At Tuesday’s Pittsfield, Massachusetts city council meeting, attempts were made to resuscitate a home improvement initiative that failed in April. And the merits of metered parking were debated.
At an April city council meeting, the owner of downtown Pittsfield gym Berkshire Nautilus – Jim Ramondetta – expressed dismay with the administration of Mayor Linda Tyer over the fact that a project to replace a crumbling parking garage would also see free parking replaced with meters. He alluded to an April 3rd abutters meeting about the project.
“I must say I was literally stunned to learn for the very first time at this meeting that not only would there be no additional free three-hour public parking spaces created with the reconstruction, but even more alarmingly, all of the free three-hour public spaces that my clients have come to depend on were being removed,” said the gym owner.
Tyer acknowledged his frustration but defended the meters.
“Our job is to find the right balance for how to manage our parking and for how to have a source of revenue to address parking facilities and parking needs,” she told WAMC.
On Tuesday, Ward 6 Councilor John Krol brought forward a petition to amend the city’s traffic orders to remove metered parking from the Columbus Avenue lot.
“My hope was that the administration was going to work with Nautilus and others to come to some sort of consensus or compromise here to shift things," said Krol. "That is not happening, so it is my hope that the council can send this to subcommittee and have a conversation with Mr. Ramondetta and others can join the conversation. I think part of it is a philosophical idea of what parking meters were supposed to do in the first place, and if we have large parking areas where people can park and walk to their destination, should all of those be metered.”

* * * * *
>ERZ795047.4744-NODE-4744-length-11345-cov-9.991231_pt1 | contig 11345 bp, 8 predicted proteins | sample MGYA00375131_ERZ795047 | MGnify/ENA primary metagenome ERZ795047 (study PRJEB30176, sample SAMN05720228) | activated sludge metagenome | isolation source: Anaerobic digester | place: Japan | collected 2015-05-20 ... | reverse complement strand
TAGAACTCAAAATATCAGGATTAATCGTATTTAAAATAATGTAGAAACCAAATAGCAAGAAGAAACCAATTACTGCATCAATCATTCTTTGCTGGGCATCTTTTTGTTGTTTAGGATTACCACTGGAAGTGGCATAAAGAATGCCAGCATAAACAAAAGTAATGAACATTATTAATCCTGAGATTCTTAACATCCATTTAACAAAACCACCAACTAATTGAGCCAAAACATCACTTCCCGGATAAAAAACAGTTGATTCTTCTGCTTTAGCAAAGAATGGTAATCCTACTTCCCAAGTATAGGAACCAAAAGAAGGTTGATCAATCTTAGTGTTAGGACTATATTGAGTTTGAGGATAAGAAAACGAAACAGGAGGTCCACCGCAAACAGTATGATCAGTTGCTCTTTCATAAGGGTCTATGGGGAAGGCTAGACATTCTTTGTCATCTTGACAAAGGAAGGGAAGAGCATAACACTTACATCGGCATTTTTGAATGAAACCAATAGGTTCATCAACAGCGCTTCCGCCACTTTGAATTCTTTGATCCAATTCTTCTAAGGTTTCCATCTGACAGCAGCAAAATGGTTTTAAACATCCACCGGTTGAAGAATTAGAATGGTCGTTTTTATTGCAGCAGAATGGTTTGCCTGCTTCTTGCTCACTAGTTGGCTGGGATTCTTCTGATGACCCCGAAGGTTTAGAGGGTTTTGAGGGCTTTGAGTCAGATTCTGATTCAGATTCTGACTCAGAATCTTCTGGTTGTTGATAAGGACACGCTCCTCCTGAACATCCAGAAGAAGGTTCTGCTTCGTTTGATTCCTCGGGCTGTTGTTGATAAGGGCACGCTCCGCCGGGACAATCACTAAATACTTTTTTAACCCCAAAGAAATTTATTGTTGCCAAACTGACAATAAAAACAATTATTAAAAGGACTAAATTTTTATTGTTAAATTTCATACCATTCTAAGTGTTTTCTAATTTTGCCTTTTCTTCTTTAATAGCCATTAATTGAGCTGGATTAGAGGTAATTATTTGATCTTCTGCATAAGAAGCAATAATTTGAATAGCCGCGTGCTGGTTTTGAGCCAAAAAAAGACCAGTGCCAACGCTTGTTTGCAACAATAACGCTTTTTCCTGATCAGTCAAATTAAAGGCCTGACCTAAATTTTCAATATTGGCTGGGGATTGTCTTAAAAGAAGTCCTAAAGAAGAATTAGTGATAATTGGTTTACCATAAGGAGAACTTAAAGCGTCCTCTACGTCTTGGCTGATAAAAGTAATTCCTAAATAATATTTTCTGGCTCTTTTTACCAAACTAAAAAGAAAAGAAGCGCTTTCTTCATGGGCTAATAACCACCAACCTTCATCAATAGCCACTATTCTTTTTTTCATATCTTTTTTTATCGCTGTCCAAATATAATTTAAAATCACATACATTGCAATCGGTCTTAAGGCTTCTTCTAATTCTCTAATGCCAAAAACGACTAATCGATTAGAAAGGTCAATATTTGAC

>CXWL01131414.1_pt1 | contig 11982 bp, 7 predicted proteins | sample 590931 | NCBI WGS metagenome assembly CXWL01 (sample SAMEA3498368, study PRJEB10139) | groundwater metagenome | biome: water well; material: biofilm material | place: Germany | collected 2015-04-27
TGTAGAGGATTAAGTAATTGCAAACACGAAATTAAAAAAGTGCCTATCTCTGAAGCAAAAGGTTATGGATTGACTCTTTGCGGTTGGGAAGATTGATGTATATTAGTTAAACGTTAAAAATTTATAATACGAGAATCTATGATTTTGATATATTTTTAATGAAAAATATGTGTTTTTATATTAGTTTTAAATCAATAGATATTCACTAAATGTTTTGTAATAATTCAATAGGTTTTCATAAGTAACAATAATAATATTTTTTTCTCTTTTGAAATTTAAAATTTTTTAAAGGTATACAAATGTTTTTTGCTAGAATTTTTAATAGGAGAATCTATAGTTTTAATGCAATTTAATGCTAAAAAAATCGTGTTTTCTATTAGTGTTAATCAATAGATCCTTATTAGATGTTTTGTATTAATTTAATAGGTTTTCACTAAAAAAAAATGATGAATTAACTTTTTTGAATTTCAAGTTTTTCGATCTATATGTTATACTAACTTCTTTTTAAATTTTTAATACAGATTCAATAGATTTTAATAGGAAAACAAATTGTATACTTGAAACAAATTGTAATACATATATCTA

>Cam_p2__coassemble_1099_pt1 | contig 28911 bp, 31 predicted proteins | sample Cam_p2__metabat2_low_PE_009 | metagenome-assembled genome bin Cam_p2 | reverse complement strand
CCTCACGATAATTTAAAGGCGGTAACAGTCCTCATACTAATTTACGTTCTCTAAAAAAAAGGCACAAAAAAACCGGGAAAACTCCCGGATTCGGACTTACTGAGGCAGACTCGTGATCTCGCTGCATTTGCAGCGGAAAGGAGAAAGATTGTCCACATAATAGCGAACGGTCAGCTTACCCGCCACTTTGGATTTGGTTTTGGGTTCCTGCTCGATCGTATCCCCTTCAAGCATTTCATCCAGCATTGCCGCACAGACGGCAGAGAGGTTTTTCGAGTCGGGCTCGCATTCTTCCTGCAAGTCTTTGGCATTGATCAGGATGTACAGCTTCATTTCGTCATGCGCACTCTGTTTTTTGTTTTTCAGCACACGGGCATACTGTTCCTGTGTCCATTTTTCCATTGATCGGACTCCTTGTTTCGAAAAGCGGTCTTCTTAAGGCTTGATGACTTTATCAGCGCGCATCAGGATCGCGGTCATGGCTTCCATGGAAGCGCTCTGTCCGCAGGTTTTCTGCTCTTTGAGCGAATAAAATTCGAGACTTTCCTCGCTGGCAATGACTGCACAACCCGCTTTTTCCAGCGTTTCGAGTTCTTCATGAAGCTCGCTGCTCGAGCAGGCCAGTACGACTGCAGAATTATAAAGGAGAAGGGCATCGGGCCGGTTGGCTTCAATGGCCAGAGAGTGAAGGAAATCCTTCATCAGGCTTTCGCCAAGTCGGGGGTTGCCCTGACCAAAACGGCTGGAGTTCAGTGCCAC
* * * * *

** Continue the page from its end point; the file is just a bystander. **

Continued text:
“This petition is for the Columbus Ave municipal lot," said Councilor At-Large Pete White. "Establishing 90-minute parking at this lot. This is not the discussion on parking throughout the whole city.”
White spoke against the motion, saying that expanding the conversation of the very specific petition would “bog down” the Ordinance and Rules subcommittee.
“And I think that if we put this in, we’re going to come back in a year and say it was a mistake because people want to stay longer than 90 minutes," he continued. "One of the greatest things about this new parking – not even new anymore – about this parking kiosk system is now you can park in a space all day.”
Fellow At-Large Councilor Melissa Mazzeo, who is now running for mayor, disagreed with White and welcomed a citywide examination of metered parking.
“It’s not unheard of to take a petition, bring it into a subcommittee, once you have that petition in subcommittee, you can start making amendments to it and start moving it around," said Mazzeo. "So it’s not cast in stone that we can only talk about Columbus, we can really address all of that and make recommendations.”
A motion to refer Krol’s petition to subcommittee passed, with Councilors White, Earl Persip, Peter Marchetti, and Helen Moon voting against it.
The council also voted to refer a petition to Mayor Tyer requesting that she form a working group to examine other funding sources for the At Home In Pittsfield initiative, a loan program aimed at supporting home improvement in the city’s poorest quarters. It was sponsored by Councilors Mazzeo, Kevin Morandi, Christopher Connell, and Anthony Simonelli, the minority of four that successfully blocked the mayor’s effort to pass the initiative in April.
Tyer’s designated funding source is the city’s economic development fund, which the four argued is reserved for measures that specifically create jobs.